You are currently browsing the tag archive for the ‘Elk’ tag.

The Elk (Cervus Canadensis)

The Elk (Cervus Canadensis)

The Elk (Cervus Canadensis) is one of the world’s largest deer: adult male elk can weigh up to 331 kg (730 lb) and stands 1.5 m (4.9 ft) at the shoulder.  The magnificent antlered beasts are believed to have originated in Beringia, a now vanished steppeland which connected North America and Asia during the Pleistocene.  The poor Elk suffers substantial name confusion.  In Europe, moose (Alces alces) are known as elk.  When Europeans arrived in North America, they thought the animals were similar so they christened Cervus Canadensis as “elk”.  Native Americans called the creatures wapiti.  Now elk are known by the European name “Elk” in America and the American name “wapiti” in Eurasia (so that they are not confused with moose which are still called elk).  Ugh!

The current range of elki/wapiti (dark green) versus the original range (pale green)

The current range of elki/wapiti (dark green) versus the original range (pale green)

Elk currently live in the great grasslands of northern China/Siberia and in the unpopulated western reaches of the United States and Canada (where they tend to be found in places like Wyoming and Colorado), however their range was once much more extensive.  Before development and farming became universal, elk could be found in South China and in the Eastern United States.  Kentucky has been experimenting with returning the great Elk herds to lands where they once last roamed wild before the Civil War.  Obviously nobody wants to abandon farmlands or private forests to the ungentle hooves of a giant deer-monster, but Kentucky was extensively and abusively strip mined.  The mountains were blasted down and great tracts of worthless wasteland was left.  Far-sighted conservationists imported elk from out west, and the animals flourished tremendously.  In less than two decades the Kentucky herds have become the largest in the nation outside of the world’s largest herd in Wyoming!


The elk have brought tourism and national interest to their new (old?) home but there have been problems too as elk refuse to jump out of the way of cars and angry drivers, refusing to yield the right-of-way, drive blithely into the immense creatures (to the benefit of neither party).  The elk also damage cultivated trees and gardens.  Yet issuing hunting permits in order to manage the herd has brought waves of hunters.

A votress of Artemis poses with a trophy elk.  Have I mentioned how BIG elk are?

A votress of Artemis poses with a trophy elk. Have I mentioned how BIG elk are?

Additionally, the elk are beautiful–and were here before we were (well, probably… it’s a little hard to tell when humans came across Beringia, but we had to get there from Africa, whereas the elk started out there).  Nearby states are also excited by the programs so Virginia, Ohio, and West Virginia may soon also have beautiful deer monsters of their own for the first time in centuries!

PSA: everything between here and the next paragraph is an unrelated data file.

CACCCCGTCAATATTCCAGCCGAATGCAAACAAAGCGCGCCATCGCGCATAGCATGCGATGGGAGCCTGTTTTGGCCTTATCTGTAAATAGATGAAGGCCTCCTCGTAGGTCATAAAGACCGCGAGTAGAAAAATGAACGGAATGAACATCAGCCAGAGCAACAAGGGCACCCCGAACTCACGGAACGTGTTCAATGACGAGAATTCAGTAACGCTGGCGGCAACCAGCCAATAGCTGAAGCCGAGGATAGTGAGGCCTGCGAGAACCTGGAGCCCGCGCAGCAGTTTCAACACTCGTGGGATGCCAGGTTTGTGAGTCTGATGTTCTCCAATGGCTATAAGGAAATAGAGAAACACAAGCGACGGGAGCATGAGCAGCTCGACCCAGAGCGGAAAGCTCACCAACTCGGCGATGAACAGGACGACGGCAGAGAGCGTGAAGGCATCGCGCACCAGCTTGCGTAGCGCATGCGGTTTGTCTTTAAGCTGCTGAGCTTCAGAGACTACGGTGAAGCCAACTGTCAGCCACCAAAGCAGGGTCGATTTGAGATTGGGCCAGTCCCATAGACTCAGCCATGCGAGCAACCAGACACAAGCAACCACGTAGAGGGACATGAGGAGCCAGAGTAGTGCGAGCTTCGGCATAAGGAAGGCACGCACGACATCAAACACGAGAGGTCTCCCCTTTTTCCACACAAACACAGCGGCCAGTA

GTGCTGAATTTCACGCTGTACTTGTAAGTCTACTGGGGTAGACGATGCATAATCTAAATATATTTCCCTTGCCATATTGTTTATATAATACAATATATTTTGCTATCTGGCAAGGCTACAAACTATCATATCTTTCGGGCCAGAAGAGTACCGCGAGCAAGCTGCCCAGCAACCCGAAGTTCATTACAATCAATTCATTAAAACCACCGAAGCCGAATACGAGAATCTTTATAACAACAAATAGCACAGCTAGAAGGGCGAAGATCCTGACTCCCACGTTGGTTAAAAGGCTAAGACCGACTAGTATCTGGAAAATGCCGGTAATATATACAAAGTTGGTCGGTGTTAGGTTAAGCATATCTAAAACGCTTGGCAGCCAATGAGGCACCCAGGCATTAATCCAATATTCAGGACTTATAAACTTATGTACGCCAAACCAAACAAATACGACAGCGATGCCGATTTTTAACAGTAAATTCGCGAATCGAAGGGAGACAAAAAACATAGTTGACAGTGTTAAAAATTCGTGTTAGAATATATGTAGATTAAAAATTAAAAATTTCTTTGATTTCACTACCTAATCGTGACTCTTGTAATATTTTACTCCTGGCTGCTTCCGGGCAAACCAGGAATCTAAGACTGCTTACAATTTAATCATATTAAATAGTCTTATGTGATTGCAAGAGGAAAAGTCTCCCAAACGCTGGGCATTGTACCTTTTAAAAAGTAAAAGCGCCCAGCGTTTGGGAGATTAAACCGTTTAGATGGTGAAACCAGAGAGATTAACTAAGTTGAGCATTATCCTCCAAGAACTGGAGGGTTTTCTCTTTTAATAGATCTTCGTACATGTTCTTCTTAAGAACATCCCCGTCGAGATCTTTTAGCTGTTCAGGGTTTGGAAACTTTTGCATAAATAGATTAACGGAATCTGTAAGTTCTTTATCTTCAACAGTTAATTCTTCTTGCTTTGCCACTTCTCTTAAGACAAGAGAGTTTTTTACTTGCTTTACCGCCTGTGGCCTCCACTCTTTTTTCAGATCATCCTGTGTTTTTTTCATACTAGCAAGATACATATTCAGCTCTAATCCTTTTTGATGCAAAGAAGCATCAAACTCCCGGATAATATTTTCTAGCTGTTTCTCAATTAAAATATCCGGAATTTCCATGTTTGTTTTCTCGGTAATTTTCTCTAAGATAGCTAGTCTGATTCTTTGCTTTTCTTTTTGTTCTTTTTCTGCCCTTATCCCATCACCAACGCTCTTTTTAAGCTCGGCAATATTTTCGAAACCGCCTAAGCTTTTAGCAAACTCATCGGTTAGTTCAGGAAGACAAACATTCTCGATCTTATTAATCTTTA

TickleMe Plant



Irish Elk (Painting by Charles R. Knight)

Megaloceros giganteus was the largest deer to ever exist.  The huge animal would have stood 2.1 meters (over seven feet) tall at the shoulders and had antlers more than 3.65 meters (12 feet across).  During the Late Pleistocene (the glacial epoch immediately prior to the Holocene) the giant deer ranged from Lake Baikal in northern Asia across all parts of Europe down into northern Africa.

In English, Megaloceros giganteus, is more commonly known as the Irish Elk, a name which is something of a misnomer since the creature lived across broad swaths of three continents and was not actually very closely related to elk and moose.   The name was originally adopted because many nearly perfect fossils of the Megaloceros were found in the great peat bogs in Ireland.  So perfect were the skeletons that a misguided biological theorist, Thomas Molyneux, used the remains as evidence that no species ever went extinct (a question which was at the forefront of science at the end of the eighteenth centery).  Molyneux believed that the Irish Elk skeletons were actually those of large moose or elk and that divine providence would never allow an animal to disappear forever from earth.   Unfortunately Molyneux was completely mistaken.  The great zoologist, Georges Cuvier comprehensively proved that the Megaloceros was very distinct from living Moose and Elk and was therefore gone from the world.  It is strange to think that there was a time as recent as the nineteenth century when natural philosophers argued about whether extinction was possible or not.

A painting of Megaloceros giganteus, from the Lascuax caves (at least 10,000 years old).

Although the Irish Elk coexisted with humankind for a long time, sadly something went awry and the great beast went extinct at least 7,700 years ago.  Strangely, overhunting by humans was probably not the reason the Megaloceros died out.  However the actual reason for the extinction of the magnificent mammal has been a long standing cause of dissent among paleontologists.  An obsolete school of thought held that the creatures’ antlers became so immense  that the beasts could no longer hold their heads up.  A likeminded school of thought believed the antlers (which grew larger and larger in response to female’s preference for a mate with big antlers) left the animal unable to compete with smaller and more nimble competitors.  A new theory concentrates on the amount of calcium and phosphate necessary to grow such stately and humungous antlers.  As vegetation changed in response to the end of the ice age, the poor Irish Elks could not get enough of the proper nutrients and began to suffer like old ladies from osteoporosis.  A final answer to the mystery is still outstanding.

Irish elk (Megaloceros giganteus) RIP

Ye Olde Ferrebeekeeper Archives

August 2020